It’s been a while since the other half and I had one of our historical trips out so last week we took off to London for the day. And what a jam packed day it was. Given the expense of train fares these days we decided to make the most of it and visit as many places as we possibly could.
The Banqueting House on Whitehall is somewhere I have wanted to visit for a very very long time. Many of you will know that I have a massive interest in Stuart history and in particular the reigns of both Charles I and Charles II. When we arrived at the Banqueting House and I saw the window in which Charles I was most likely to have stepped out of at his execution I may have gotten a little choked up. This building, one of the very last remaining parts of Whitehall Palace was where Charles I spent his last moments and it truly was a moving experience for me.
The Banqueting House itself doesn’t take all that long to look around. But seeing the beautiful Ruben’s ceiling was one of the highlight’s of the trip for me. Painted and installed in 1636, it is an absolute masterpiece and depicts three main scenes – the union of the crowns, the Apotheosis of James I and the peaceful reign of James I. The absolutely sunning piece of art is also the only surviving in-situ piece of work by Ruben’s.
After spending a bit of time at the Banqueting House and having a chat with the staff in the gift shop about the necklace of Charles II that I was wearing we took ourselves off to the National Portrait Gallery. There were many reasons that we wanted to visit this place and I have to say that we were not disappointed. The collection of Tudor and Stuart portraits is just utterly mindblowing and I found myself getting rather emotional here too. Seeing the famous portrait of Anne Boleyn was just…there are really no words to describe it, and then seeing the portraits of the Stuart individuals who I have long had an interest in. When we came across the portrait of Prince Rupert of the Rhine, I must have spent at least fifteen minutes standing there looking at it.
Prince Rupert, the stereotypical cavalier, is a man I have a longstanding interest in. He was a genius when it came to military strategy, a brilliant scientist, privateer and one of the first mezzotint artist. In the room next to the civil war portraits were portraits from the reign of Charles II, including portraits of John Wilmot (I had a bit of a squeak seeing him), Barbara Villiers, Louise De Kerouelle and Charles II himself. I sat before the massive portrait of Charles II for a very long time – in this famous portrait, done just before his death in 1685, Charles looks like an old man because of course he was. And yet he is still incredibly regal with his long black periwig. He exudes power and regality, and it truly was amazing to sit in front of such an amazing man.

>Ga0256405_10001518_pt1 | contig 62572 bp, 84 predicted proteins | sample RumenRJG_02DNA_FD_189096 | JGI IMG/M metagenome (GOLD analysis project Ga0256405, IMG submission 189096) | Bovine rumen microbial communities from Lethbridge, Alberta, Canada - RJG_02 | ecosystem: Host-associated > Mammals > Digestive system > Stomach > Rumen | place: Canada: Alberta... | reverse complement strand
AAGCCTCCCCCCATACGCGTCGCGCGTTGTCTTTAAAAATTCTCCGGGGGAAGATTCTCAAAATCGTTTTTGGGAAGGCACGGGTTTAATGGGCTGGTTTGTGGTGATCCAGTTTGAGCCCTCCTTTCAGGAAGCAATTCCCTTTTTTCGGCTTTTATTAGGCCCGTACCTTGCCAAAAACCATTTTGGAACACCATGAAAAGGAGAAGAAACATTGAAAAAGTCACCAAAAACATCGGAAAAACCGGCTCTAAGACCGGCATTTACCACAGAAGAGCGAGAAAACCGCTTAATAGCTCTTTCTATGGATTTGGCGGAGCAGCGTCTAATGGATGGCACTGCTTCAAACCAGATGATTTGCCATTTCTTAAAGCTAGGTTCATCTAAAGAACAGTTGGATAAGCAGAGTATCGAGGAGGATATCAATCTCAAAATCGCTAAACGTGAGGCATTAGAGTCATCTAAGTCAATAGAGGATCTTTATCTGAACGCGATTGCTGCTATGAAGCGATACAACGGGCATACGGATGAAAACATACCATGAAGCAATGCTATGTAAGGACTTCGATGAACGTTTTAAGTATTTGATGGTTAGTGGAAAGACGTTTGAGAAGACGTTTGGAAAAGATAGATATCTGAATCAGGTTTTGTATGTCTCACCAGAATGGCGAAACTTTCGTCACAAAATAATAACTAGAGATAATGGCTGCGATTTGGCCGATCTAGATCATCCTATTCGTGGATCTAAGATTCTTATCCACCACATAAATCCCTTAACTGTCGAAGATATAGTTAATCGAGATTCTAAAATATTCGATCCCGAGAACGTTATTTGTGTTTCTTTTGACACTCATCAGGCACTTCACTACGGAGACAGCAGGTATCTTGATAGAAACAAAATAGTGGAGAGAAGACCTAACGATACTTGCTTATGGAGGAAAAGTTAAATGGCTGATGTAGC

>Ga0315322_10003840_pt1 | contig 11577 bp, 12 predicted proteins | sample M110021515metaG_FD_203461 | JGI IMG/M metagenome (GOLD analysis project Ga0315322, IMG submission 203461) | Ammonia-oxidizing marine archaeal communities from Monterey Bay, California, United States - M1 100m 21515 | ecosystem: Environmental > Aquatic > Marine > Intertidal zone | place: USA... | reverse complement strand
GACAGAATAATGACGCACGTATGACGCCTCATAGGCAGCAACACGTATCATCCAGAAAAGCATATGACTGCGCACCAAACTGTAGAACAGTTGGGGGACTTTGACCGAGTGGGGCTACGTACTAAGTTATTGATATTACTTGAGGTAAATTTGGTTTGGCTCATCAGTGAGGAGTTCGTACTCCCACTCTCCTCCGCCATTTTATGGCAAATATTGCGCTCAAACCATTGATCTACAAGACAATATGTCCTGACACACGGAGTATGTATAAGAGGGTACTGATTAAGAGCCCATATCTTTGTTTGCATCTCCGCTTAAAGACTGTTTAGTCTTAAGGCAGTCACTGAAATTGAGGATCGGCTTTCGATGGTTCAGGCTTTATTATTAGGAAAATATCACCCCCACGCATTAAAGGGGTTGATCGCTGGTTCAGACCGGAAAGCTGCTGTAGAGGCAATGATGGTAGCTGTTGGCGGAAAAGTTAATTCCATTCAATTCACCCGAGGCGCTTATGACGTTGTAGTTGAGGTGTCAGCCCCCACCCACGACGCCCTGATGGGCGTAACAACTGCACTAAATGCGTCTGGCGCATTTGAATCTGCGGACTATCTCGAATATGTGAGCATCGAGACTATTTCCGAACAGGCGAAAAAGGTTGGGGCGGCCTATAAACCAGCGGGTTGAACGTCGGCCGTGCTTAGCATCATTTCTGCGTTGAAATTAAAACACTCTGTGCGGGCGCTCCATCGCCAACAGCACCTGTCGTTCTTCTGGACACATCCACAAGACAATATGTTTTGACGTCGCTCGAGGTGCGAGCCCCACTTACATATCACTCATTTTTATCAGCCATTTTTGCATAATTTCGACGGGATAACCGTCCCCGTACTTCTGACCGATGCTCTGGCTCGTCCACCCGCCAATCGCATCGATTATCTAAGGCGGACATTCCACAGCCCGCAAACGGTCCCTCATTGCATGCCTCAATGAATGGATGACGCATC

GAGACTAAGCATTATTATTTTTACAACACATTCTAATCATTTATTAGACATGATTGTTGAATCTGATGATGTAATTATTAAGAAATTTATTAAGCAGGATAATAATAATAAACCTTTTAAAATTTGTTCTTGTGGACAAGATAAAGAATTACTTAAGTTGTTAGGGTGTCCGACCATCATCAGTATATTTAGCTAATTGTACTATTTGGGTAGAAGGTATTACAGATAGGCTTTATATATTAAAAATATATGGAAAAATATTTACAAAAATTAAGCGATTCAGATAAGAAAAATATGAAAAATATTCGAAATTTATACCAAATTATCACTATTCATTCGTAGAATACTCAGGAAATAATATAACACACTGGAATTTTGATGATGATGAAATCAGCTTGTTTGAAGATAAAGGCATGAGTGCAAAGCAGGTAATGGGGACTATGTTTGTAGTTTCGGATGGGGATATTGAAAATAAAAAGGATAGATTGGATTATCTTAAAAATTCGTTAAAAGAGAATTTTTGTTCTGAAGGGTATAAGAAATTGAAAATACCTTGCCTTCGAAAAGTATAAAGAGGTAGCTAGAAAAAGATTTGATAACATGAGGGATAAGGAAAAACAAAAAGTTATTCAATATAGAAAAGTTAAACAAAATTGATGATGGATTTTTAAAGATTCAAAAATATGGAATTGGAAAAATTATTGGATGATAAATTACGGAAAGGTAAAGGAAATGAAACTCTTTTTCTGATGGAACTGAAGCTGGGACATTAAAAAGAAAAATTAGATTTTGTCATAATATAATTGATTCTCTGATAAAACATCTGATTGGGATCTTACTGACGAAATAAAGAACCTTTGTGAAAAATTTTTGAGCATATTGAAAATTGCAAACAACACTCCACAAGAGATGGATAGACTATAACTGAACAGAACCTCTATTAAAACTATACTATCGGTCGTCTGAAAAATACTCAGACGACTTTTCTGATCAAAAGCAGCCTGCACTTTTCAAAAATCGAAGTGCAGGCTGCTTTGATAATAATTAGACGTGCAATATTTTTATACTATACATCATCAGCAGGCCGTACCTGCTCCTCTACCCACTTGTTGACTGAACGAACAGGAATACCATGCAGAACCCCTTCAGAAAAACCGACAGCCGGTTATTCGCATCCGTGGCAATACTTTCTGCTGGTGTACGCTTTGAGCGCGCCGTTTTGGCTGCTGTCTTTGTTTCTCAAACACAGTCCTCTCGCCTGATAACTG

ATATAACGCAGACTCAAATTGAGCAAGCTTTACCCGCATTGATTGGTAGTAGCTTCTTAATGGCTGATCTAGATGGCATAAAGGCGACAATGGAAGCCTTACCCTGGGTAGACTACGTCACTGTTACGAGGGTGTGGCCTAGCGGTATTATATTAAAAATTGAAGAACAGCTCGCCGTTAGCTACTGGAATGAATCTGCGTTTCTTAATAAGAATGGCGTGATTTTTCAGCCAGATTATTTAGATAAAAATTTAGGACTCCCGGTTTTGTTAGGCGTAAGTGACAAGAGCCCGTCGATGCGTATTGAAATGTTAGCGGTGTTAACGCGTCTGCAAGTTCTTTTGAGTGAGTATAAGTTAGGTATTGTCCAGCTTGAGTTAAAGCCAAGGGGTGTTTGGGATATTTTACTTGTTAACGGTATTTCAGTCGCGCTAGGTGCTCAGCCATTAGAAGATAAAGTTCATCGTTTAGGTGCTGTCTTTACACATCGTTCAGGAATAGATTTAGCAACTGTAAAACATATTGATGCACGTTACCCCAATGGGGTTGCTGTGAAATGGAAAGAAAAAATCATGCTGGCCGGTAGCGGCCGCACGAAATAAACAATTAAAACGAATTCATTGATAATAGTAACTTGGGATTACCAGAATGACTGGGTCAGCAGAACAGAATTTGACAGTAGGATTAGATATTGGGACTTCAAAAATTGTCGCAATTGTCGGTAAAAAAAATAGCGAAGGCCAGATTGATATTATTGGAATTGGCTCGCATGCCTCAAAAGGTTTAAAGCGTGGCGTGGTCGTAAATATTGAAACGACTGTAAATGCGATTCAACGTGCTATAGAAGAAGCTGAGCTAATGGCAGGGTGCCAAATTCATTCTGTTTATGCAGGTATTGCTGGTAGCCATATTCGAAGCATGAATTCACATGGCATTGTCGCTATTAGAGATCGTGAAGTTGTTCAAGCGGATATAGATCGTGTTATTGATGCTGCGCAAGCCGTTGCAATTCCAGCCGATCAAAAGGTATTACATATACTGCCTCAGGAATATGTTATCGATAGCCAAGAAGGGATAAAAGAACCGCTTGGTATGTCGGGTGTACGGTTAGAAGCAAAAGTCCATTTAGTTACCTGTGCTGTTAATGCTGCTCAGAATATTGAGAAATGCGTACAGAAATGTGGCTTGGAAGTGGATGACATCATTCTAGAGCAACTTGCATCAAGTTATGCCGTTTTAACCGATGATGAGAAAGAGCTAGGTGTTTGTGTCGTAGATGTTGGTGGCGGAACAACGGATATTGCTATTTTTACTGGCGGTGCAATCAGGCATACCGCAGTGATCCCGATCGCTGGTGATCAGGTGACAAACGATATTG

John Wilmot, Second Earl of Rochester is a man I am often in awe over. His works of satire are just brilliant and have often had me laughing so hard I’m in tears. I am also a massive fan of his poetry – particularly “A Ramble in Saint James’ Park”
After a quick lunch in a rather quaint little pub just along Whitehall, we took ourselves off to 221B Baker Street. Both my partner and I are MASSIVE fans of the BBC drama and I’ve been a long standing fan of Sir Arthur Conan Doyle’s novels so actually being at the place these works are set in invoked a massive torrent of what we call “feels”. 221B Baker Street is a tiny museum set out over three floors with artifacts that tie in with Conan Doyles stories as well as some rather creepy wax images of the characters. It was really rather amazing to see the figures of how Moriarty and Irene Adler should have looked like. What I found particularly brilliant about the museum were the little quote placards from the books which provided an excellent explanation to the artifacts and figurines.
Casually sitting in Sherlock’s chair. You can see his famous Stradivarius violin just behind me
Bullet marks in the wall behind the couch reading “VR”
The little gift shop next door sold all sorts of awesome Sherlock related things including pipes and deerstalkers. I picked up a hardback copy of the Complete Sherlock Holmes collection for a very reasonable £15. I have to say, the staff in both the museum and shop were absolutely brilliant and friendly, and I loved how they were all dressed in period costume.
Once done here we took ourselves off for a brief look around the British Museum, although given how much walking we’d done we didn’t spent long here. A brief look at the Egyptian gallery and we were ready to take ourselves home.
All in all a fantastic trip. Next port of call – The Tower of London.